Tuesday, June 28, 2011

Favorite Find: Feast Day Learning Boxes

I've been fascinated by the Orthodox Christian faith since 2006, when my husband and I were in St. Petersburg, Russia on one of  trips to adopt our Russian daughter.  While there, we visited several Russian Orthodox churches and were able to experience Divine Liturgy.  The incense, the bells, the chanting and the reverence reminded me of my childhood Roman Catholic Church. Our pastor, Monsignor Lapinski, was slow to adapt to the changes of Vatican II, so I grew up with many of the church's older traditions. Church was an "other worldly" place; almost like a touch of heaven on earth.  You could not find that environment or ambiance anywhere else. The sole purpose of the Mass was to worship and glorify God, not to be entertained or amused or even "fed." (Not that there is anything wrong with being "fed" by the Word of God, but it seems that many people have lost their way -- they are most worried about what they will get out of Mass, not what they can give to God.)

The beauty of the Orthodox church and the reverence of the Divine Liturgy really touched my soul.  I decided that although we would raise our daughter as a Roman Catholic, I would try to expose her to the Orthodox faith occasionally.  It only seems right, since she spent her toddler years in a children's home sponsored by the Russian Orthodox church, and she was baptized in the Russian Orthodox faith.

Several months ago I discovered The Crafty Contemplative blog. Written by an Orthodox woman named Amy, the blog gives a wonderful insight into some of the feasts and traditions of the Orthodox faith. It's interesting to compare the similarities and differences between our two faiths.

I also discovered that Amy has a side business called Orthodox Christian Craft Supply. She specializes in "hands on learning for all ages."  She has put together a variety of inexpensive craft kits to help kids learn about their Orthodox faith.  (For my Roman Catholic friends: many of these can be adapted!)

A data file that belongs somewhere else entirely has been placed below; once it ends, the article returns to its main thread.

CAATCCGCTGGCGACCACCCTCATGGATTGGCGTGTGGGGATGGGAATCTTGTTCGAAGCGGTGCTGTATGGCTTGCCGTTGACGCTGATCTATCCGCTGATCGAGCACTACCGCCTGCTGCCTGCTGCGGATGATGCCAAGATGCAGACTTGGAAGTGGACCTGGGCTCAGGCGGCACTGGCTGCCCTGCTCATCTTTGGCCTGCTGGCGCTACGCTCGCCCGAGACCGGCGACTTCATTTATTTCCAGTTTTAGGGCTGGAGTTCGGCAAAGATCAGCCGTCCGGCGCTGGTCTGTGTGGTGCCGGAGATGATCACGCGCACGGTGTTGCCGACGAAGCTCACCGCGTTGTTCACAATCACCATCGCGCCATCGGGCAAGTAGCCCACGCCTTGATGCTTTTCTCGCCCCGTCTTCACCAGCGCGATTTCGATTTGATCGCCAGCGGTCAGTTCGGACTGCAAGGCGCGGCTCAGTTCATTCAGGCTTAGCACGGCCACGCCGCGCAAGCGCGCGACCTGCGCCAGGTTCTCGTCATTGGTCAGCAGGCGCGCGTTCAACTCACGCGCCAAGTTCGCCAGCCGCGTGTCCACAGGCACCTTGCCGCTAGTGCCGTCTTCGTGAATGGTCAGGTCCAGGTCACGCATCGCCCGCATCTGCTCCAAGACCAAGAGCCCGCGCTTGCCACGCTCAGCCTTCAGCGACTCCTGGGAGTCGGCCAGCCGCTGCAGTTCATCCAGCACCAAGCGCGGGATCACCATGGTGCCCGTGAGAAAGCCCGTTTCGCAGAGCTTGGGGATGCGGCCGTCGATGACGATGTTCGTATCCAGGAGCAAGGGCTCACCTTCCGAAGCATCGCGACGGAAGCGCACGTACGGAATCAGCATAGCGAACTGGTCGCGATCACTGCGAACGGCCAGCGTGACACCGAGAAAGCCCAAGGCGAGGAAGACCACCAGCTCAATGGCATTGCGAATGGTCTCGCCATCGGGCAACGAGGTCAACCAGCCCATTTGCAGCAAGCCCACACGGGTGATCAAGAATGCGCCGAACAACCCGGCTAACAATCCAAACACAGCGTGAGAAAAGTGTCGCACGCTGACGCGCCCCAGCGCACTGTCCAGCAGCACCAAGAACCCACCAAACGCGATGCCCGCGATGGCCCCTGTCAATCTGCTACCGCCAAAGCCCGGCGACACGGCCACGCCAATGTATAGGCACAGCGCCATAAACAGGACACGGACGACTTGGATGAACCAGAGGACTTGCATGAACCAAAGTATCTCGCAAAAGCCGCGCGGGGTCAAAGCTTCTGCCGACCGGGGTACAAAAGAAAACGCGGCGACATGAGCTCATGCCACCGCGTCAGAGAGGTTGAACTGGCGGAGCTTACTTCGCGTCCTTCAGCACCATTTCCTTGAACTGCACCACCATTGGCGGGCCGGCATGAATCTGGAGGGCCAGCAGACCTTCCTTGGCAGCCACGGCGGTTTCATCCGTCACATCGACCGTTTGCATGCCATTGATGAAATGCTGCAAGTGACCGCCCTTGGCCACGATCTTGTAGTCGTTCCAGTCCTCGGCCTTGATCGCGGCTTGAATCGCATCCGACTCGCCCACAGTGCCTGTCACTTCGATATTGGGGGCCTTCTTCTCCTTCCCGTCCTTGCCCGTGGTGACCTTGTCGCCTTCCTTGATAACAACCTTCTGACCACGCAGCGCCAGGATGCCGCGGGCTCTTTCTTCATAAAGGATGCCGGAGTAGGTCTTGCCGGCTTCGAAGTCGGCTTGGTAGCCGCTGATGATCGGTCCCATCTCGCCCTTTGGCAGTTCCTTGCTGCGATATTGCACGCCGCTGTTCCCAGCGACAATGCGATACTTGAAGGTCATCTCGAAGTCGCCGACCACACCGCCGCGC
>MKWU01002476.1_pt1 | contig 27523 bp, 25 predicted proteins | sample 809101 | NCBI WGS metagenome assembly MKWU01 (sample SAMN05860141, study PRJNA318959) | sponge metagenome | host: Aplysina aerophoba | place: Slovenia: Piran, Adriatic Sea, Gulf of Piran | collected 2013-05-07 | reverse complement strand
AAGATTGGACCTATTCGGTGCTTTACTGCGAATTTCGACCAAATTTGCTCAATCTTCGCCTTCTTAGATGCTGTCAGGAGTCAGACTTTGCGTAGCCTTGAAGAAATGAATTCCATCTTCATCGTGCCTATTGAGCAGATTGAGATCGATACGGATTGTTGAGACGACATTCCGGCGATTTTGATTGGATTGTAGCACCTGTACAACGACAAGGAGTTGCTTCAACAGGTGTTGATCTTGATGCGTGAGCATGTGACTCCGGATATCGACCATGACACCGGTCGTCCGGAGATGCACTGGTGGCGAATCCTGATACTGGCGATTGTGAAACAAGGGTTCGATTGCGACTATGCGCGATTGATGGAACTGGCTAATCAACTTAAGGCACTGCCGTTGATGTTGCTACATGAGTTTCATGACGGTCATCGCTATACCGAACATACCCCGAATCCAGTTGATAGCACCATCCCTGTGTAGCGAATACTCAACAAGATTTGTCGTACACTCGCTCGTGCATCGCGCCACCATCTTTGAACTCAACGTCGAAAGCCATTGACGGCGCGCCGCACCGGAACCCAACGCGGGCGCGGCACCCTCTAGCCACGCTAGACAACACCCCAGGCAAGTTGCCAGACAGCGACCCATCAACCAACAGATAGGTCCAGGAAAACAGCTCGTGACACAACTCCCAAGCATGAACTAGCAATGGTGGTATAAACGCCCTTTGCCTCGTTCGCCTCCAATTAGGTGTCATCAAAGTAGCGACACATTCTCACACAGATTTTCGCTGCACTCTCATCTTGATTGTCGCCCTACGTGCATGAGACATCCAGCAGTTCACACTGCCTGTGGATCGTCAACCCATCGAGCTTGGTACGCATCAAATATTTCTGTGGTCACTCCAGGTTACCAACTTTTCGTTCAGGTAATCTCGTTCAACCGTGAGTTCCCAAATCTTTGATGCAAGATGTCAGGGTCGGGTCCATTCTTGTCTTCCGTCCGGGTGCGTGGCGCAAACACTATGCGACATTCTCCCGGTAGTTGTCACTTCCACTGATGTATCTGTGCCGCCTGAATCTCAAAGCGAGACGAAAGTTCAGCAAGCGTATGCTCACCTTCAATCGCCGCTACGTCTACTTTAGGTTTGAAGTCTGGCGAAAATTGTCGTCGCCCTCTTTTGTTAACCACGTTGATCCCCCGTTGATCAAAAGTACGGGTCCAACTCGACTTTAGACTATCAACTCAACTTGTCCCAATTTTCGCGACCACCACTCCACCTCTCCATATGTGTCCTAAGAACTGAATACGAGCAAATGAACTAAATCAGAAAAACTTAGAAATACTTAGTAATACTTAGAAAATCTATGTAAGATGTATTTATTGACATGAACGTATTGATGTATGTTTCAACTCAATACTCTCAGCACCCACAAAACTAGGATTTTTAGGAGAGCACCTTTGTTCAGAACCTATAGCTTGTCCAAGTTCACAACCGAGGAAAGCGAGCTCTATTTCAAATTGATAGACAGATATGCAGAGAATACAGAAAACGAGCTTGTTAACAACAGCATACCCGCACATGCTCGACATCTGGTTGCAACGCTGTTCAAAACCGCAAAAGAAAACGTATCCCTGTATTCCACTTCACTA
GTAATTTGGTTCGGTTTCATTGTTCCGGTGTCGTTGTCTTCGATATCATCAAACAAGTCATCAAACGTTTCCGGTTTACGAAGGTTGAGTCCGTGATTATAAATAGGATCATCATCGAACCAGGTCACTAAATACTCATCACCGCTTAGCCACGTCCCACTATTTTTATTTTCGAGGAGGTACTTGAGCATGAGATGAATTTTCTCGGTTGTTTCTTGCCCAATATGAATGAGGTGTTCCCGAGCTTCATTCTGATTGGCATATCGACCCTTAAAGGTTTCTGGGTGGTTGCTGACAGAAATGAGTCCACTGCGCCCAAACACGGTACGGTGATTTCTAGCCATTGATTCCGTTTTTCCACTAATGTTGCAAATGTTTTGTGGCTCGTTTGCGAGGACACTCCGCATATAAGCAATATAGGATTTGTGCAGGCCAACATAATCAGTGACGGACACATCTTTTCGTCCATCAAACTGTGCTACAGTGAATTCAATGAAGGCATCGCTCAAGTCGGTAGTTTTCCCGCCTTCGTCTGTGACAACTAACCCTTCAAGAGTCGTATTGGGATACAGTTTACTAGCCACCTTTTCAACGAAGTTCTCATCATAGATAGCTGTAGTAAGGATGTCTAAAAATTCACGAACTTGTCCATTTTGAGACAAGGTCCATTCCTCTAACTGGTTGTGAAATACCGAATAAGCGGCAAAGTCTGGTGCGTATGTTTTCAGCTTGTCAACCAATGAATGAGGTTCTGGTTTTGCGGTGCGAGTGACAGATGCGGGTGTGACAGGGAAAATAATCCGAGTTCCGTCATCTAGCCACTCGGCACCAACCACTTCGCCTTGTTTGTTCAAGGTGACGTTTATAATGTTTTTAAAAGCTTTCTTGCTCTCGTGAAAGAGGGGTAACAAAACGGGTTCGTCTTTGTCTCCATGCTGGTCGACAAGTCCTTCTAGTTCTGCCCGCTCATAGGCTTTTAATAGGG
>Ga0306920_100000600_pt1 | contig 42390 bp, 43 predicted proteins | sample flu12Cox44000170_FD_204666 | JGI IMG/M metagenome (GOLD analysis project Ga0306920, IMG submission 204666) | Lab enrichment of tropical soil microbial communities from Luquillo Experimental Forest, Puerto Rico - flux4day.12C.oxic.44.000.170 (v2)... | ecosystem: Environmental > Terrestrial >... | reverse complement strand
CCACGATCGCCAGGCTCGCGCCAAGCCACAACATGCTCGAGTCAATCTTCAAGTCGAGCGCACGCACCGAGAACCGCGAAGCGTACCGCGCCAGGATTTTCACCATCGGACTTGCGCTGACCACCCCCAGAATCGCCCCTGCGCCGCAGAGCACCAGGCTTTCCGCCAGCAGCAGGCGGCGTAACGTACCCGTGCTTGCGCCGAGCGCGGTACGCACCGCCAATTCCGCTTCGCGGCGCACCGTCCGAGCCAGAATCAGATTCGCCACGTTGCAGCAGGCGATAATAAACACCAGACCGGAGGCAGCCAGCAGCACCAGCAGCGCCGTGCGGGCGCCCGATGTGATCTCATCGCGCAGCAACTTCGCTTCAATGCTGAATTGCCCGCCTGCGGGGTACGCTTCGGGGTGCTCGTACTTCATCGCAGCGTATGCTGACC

I purchased three of her "learning boxes" for these feast days: Ascension, Pentecost and the Feast of Saints Peter and Paul.  Thought I'd share a bit about the Saints. Peter and Paul box since their feast day is celebrated tomorrow (Wednesday, June 29).

Basically, the learning box includes a study guide and craft materials to make several different hands on projects related to the items in the study guide.  Amy's kits are wonderful -- they include everything you will need for the projects, except glue.  Each project is packaged in its own little plastic bag, too.  No need to sort through the materials and figure out which items go with which projects!  Here are some pictures of the Saints Peter and Paul kit contents:

Can you believe this kit only cost $8?  It would cost me alot more if I had to run around town to find all the components myself.  

The Saints Peter and Paul box has five different projects.  Each project is specifically detailed in the included study guide. The study guide gives you a Sacred Scripture passage to read with your children, then a meditation, then simple instructions for completing the related craft project. The five projects in the Saints Peter and Paul learning box include:

Project 1: Saints Peter and Paul -- read passages in Luke about Peter, then create little figures of the saints with the included wooden pegs.

Project 2: Rooster -- read about Paul in the Acts of the Apostles, then create a miniature 3-D rooster picture

Project 3: Great Light -- read about the early church in Corinthians then create a small sun

Project 4: Scroll -- discover how we can learn more about God in the Scriptures and create a small scroll

Project 5: Church -- create a small wooden church. (The church is an Orthodox one with the signature onion dome, but I think it could be adapted.) 

All of the completed items can be stored in the box, which can be used at home (perhaps on a home altar or in a prayer corner?).  Alternatively, the box is easy to transport to church, to keep little ones occupied in an appropriate way during Mass.

We have just started putting together our kit, so it probably won't be done by tomorrow.  So I'll share a photo of the finished kit from the Christian Orthodox Craft Supply website:

Isn't it an amazing little learning box?  I can't wait to finish ours and will post photos when we are done!


  1. wow, how wonderful! those crafts look great. how wonderful to find a site that teaches the faith through crafts. I'll definitely be checking it out. thanks for the tip, Cheryl.

  2. Don't forget...you can attend the Divine Liturgy AND stay in the Catholic church! ;-)

  3. What a great way to learn about feast days for children. Especially for children who are visual and like to make crafts.

  4. Hi Cheryl, Thanks so much for sharing your work and the tip about the Orthodox Christian Craft Company! My family is planning a trip to Russia in October and I might just have to order a kit like this for my kids beforehand. Thanks for dropping by my blog as well, and please tell your daughter "Privyet" from me! I hope she will always treasure her Russian heritage. Kudos to you for exposing her to the beauty of the Orthodox church!